Dr Rodrigo Suárez  
Queensland Brain Institute, University of Queensland

Title: "Clues from the past: marsupials reveal new principles of evolutionary, developmental and systems neuroscience"

Abstract: Only mammals evolved a neocortex, and only eutherians evolved a corpus callosum. Both are defining features of the human brain, in which subtle changes during development (i.e., of genetic and/or environmental origin) can result in life-long deficits such as autism, schizophrenia or foetal alcohol syndrome. As cortical development begins inside the uterus, most of our knowledge about its mechanisms comes from rodents and/or post-mortem/ex-vivo/in-vitro studies. Very little, however, is known about the evolution of cortical development; and whether the phylogenetic history of brain circuits (e.g., their conservation and diversification across mammalian lineages) relates to the susceptibility and functional outcome of human brain disease, remains virtually unexplored. Furthermore, the lack of in vivo paradigms during corticogenesis has hindered our understanding of its developmental neurophysiology. Here, I will introduce a small carnivorous Australian marsupial, the fat-tailed dunnart, as an exceptional experimental model for questions regarding the evolution, development, and function of neocortical circuits. Their unlimited and non-invasive access inside the pouch offers unprecedented opportunities for molecular and functional studies throughout all stages of corticogenesis. These features, combined with state-of-the-art techniques that range from transcriptomics and transgenesis to optogenetics and live imaging of neural activity, has helped reveal new fundamental principles of cortical wiring. I will describe the rich potential of dunnarts for biological and biomedical studies, while highlighting the central role that evolutionary-developmental (a.k.a. evo-devo) perspectives play to inform systems neuroscience at the level of neocortical circuits.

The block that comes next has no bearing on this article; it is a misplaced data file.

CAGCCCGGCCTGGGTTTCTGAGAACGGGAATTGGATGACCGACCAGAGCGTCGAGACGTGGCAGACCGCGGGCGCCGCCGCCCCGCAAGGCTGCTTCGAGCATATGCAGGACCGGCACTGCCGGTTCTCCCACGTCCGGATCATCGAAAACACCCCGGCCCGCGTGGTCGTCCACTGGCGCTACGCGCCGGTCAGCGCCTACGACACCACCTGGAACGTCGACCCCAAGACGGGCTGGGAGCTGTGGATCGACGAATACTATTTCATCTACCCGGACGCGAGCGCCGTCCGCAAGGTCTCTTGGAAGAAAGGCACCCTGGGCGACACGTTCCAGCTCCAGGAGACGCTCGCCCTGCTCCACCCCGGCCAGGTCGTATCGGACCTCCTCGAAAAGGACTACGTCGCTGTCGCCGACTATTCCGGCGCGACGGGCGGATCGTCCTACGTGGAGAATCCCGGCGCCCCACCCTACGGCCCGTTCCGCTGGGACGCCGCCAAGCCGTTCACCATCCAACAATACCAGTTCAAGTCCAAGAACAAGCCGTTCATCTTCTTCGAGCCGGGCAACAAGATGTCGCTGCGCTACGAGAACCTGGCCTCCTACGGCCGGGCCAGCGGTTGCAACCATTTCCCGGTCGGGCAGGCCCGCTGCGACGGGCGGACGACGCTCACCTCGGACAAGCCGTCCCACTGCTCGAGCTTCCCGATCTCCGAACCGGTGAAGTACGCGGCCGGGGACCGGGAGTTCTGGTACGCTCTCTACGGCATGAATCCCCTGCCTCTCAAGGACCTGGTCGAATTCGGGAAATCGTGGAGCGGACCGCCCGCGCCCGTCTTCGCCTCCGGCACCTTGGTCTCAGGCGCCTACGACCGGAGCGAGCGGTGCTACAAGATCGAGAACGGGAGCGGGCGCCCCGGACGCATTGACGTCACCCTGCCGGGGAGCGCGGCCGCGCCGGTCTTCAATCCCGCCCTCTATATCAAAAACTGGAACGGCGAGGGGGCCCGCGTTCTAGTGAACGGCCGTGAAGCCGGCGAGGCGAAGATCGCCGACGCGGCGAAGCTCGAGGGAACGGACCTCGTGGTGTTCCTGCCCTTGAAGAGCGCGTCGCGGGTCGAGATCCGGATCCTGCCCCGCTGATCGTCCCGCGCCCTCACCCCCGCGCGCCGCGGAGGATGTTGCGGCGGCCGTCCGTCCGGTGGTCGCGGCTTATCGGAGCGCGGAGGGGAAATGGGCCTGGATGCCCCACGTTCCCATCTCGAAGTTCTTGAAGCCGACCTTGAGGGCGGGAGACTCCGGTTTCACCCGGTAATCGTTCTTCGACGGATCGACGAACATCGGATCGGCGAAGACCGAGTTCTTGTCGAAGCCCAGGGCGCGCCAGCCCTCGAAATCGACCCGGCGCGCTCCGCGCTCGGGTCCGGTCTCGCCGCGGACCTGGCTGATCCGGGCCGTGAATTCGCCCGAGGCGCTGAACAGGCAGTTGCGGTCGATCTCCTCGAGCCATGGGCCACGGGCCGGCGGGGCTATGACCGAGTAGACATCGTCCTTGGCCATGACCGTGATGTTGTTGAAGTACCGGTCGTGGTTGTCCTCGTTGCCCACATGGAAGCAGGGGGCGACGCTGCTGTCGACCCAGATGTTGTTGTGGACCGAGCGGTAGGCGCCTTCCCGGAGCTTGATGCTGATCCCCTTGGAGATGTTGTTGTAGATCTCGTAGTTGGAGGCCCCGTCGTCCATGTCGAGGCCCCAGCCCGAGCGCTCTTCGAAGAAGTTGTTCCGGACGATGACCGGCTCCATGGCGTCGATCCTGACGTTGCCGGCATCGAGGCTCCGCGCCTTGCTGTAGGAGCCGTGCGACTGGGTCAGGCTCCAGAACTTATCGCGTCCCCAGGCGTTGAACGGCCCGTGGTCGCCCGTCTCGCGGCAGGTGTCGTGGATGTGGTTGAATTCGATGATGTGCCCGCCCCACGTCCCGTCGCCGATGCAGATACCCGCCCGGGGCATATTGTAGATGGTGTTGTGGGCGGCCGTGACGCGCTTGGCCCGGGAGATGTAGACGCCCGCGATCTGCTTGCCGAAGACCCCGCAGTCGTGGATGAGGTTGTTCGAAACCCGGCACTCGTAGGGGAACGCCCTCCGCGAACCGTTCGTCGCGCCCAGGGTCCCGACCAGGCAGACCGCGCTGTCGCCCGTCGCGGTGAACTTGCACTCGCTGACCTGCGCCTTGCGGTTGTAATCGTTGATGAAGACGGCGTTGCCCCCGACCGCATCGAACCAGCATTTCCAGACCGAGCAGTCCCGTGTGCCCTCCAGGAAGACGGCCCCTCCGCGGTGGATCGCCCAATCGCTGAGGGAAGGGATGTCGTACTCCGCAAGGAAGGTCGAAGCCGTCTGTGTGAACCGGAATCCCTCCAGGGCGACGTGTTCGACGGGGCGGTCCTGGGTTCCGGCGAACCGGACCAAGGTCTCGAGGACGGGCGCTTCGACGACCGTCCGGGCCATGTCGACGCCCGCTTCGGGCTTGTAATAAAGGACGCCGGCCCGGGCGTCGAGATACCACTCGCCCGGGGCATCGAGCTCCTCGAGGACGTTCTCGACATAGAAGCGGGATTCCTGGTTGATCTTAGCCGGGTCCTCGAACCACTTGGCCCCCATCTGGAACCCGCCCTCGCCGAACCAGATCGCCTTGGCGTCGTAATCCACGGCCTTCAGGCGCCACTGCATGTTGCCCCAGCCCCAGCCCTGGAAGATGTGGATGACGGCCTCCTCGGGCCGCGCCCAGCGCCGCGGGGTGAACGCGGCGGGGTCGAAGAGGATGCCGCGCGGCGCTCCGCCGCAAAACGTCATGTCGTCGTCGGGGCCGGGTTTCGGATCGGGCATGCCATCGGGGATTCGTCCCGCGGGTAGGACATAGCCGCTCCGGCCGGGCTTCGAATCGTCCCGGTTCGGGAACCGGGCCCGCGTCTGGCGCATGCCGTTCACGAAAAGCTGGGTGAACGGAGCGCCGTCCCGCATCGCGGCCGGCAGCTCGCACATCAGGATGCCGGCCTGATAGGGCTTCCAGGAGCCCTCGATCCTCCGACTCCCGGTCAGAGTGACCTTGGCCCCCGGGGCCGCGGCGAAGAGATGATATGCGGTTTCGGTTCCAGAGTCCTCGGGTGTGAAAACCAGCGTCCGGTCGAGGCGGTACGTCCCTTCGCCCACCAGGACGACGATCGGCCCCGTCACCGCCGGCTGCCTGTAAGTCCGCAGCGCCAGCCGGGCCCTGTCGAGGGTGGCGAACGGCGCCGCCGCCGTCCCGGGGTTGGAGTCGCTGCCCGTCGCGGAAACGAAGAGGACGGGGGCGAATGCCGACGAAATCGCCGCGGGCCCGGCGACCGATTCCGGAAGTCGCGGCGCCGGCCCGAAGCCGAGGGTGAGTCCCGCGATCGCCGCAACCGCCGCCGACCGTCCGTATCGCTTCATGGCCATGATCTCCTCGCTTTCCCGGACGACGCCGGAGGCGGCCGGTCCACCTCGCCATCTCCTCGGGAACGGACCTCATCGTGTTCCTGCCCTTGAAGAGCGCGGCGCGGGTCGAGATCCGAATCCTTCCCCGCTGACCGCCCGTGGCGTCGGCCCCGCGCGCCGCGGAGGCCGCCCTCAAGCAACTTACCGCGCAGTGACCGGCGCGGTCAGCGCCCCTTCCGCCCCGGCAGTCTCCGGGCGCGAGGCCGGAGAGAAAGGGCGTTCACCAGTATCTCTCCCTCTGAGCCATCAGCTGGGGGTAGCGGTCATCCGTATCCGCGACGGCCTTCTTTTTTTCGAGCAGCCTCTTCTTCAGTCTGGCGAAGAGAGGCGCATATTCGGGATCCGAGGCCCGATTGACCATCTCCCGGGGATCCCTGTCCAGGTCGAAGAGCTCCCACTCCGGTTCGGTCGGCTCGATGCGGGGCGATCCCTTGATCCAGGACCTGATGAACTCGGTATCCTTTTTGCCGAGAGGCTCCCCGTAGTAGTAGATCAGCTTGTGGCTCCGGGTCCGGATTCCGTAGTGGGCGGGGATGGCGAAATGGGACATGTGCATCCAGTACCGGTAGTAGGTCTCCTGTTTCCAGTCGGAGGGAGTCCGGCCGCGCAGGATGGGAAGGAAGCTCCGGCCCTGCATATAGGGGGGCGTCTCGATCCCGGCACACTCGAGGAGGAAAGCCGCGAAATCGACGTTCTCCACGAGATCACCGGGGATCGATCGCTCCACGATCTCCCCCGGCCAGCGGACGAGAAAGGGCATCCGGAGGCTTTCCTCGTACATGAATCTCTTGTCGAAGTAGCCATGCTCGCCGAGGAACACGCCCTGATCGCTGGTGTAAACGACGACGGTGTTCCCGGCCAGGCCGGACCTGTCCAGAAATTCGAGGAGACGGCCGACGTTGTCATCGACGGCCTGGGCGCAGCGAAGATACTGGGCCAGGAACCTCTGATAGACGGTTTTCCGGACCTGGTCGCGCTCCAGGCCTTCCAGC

About Neuroscience Seminars

Neuroscience seminars at the QBI play a major role in the advancement of neuroscience in the Asia-Pacific region. The primary goal of these seminars is to promote excellence in neuroscience through the exchange of ideas, establishing new collaborations and augmenting partnerships already in place.

Seminars in the QBI Auditorium are held on Wednesdays at 12-1pm, which are sometimes simulcast on Zoom (with approval from the speaker). We also occassionally hold seminars from international speakers via Zoom. The days and times of these seminars will vary depending on the time zone of the speaker. Please see each seminar listed below for details. 


Neuroscience Seminars archive 2005-2018